Best perfs: It’s Broadbent’s show all the way, but the other oldsters are terrif.

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Neo Seoul, Korea, 2144

This one has quite a lot in common with V FOR VENDETTA, which the Wachowskis produced, and it makes sense that this section of the novel would appeal to them. An innocent woman is adopted by a seemingly superhuman terrorist to battle oppression in a future society where some kind of holocaust has been instigated — it’s very similar, but the story world itself is very different, incorporated imagery reminiscent of BLADE RUNNER, ATTACK OF THE CLONES, THX 1138 and even SPEED RACER.

Best perfs: Doona Bae and Xun Zhu are both great, but I also loved James D’Arcy’s coolly “sympathetic” interrogator.

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The Big Island of Hawaii 2321

Russell Hoban’s Ridley Walker, a post-nuclear adventure where everybody speaks a strange patois of degenerated English, must have been the influence here. By coincidence I just reading Ape and Essence by Aldous Huxley, and since that features the culture clash between those who have devolved to barbarism and those who still have technology, that may also have figured in the mix. The filmmakers’ exploded structure pulls this out from the centre of the novel where it’s the only uninterrupted tale, and allows it to bookend the whole film, while weaving in and out. The last shot is a winner.

Best perf: Tom Hanks gets to do his conflicted hero thing here.

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Asides from the good performances, the film is also full of strange impersonations, as actors are got up in prosthetics and funny voices to play different ages, genders and races, though interestingly the movie squeamishly eschews the blackface that so enlivened O LUCKY MAN!, the last obvious case of an ensemble cast playing multiple roles. Instead we get a lot of yellowface and some equally unconvincing instances of Korean actors playing white. This is all interesting.

I wasn’t offended in the least. I did wonder slightly at the intended effect, since the makeups are elaborate but not convincing at all, and not all of the actors are suited to chameleonic performances. Hanks makes a nicely repulsive quack, and an amusing Scottish landlord, and he does have a knack for the grotesque. Likewise, Hugo Weaving makes a good manly female nurse, and it’s a role which suits drag. I enjoyed Hugh Grant’s old age turn, even though he looks like a Spitting Image puppet under all that latex. (Incidentally, that humiliating arrest of his has really opened up a useful line in villainous sleaze for Grant: all his characters in CLOUD ATLAS are baddies.)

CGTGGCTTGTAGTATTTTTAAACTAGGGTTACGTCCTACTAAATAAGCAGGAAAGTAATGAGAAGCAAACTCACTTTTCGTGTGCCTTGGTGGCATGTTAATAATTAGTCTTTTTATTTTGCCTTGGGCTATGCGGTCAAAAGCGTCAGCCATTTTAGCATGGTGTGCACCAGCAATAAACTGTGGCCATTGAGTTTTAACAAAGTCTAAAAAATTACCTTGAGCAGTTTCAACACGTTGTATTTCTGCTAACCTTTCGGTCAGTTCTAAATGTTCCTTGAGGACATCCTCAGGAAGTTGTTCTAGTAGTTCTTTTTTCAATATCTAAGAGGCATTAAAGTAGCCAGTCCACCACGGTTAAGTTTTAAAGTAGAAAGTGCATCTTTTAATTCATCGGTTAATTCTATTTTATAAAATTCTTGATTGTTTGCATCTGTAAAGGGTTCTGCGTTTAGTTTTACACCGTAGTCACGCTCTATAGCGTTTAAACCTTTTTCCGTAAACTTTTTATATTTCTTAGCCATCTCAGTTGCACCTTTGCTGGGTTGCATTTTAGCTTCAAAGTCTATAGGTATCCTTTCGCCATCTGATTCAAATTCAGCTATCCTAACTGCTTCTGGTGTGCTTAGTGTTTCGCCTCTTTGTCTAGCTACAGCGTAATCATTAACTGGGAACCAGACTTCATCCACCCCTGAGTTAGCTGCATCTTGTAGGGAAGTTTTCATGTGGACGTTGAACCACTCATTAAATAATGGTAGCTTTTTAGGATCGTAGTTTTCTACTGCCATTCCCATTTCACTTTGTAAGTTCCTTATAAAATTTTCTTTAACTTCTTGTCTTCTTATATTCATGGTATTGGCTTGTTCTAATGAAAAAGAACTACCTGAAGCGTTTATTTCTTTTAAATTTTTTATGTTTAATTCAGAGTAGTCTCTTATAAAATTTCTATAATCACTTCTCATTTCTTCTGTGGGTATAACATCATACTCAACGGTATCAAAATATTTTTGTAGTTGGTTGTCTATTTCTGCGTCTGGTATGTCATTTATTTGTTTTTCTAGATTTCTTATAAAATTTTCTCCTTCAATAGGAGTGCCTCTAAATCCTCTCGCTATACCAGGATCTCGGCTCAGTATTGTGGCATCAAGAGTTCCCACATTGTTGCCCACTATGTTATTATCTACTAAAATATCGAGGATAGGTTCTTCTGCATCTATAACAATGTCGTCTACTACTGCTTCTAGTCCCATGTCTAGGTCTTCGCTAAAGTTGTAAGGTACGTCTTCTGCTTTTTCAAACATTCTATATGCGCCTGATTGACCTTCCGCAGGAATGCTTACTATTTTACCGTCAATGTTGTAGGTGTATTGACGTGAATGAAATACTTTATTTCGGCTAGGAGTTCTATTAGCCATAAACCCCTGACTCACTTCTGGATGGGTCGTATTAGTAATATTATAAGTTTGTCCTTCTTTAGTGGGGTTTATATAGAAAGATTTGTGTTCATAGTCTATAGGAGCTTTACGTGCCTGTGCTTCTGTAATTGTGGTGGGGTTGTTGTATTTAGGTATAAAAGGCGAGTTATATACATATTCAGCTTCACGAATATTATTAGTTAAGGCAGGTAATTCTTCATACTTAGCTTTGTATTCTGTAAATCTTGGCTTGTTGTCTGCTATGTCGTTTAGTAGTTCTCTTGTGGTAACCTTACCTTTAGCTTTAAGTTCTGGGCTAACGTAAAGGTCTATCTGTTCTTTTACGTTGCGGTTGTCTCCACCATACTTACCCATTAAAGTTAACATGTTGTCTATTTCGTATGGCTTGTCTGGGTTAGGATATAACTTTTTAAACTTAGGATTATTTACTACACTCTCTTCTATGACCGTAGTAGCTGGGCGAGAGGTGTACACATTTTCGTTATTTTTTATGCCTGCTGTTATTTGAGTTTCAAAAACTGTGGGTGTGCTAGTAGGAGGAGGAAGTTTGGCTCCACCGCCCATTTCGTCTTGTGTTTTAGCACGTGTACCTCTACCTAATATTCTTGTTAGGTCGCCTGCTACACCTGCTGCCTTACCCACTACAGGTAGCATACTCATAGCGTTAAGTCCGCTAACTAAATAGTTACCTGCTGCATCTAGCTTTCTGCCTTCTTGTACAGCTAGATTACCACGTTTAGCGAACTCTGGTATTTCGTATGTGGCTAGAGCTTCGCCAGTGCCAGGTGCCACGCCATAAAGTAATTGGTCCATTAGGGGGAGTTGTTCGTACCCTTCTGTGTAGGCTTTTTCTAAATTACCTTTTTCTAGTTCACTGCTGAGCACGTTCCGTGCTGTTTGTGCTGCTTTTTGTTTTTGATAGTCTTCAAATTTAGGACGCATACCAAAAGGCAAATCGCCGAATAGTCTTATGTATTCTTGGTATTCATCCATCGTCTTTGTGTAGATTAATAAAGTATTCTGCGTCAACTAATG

But mostly the film shows that actors are often better playing characters they are a little bit like — and one reason the film works as well as it does is that the more blatant disguises function mostly as novelty turns in storylines centred around characters played by actors roughly the right age, race and sex for their roles. It does add an amusing guessing-game element to the film, and the end credits have a LIST OF ADRIAN MESSENGER moment of revelation.

The Sunday Intertitle: Let Jesus Fuck You

Posted in FILM, literature, Mythology with tags , , , , , , , , , , , on December 16, 2012 by dcairns

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I’m quoting Linda Blair, of course, so that’s alright then.

The profane headline is inspired by recent reading. In Dublin I acquired The Celluloid Mistress: or, The Custard Pie of Dr Caligari by English playwright Rodney Ackland. Ackland’s movie memoir details his involvement in the cinema on such projects as Powell & Pressburger’s 49TH PARALLEL, Brian “The Queen of Ireland” Desmond Hurst’s DANGEROUS MOONLIGHT, and Thorold Dickinson’s QUEEN OF SPADES, which Ackland actually started directing until forced out by an unsympathetic producer. (Dickinson looked and the rushes and said, “You’d never think this was a British picture!” “Is there anything wrong in that?” asked Ackland. “No!” said Dickinson, genuinely impressed, and he finished the film in the same style.)

At one point, Ackland documents a meeting with Howard Gaye, who played Christ in Griffith’s INTOLERANCE. Gaye recollected ruefully that when the crew stopped for lunch, he was left crucified for an hour and a half. Griffith, when he returned from his loaves and fishes, was greeted with an outburst of decidedly unchristlike language from his Messiah.

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This brought to mind a long anecdote from the shooting of THE KING OF KINGS, detailed in Lenore Coffee’s Storyline. According to L.C., the crew of the flick set up camp on an island where they could be removed from all modern appurtenances except for those pieces of technical apparatus essential to the actual recording of film images. DeMille was therefore rather put out that his star, H.B. Warner, insisted on leaving the camp for a luxury yacht every evening, still in costume and makeup as the Lamb of God. The nightly appearance of the twentieth century vessel ruptured DeMille’s sense of period and spoiled his enjoyment of the year 33 Anno Domini.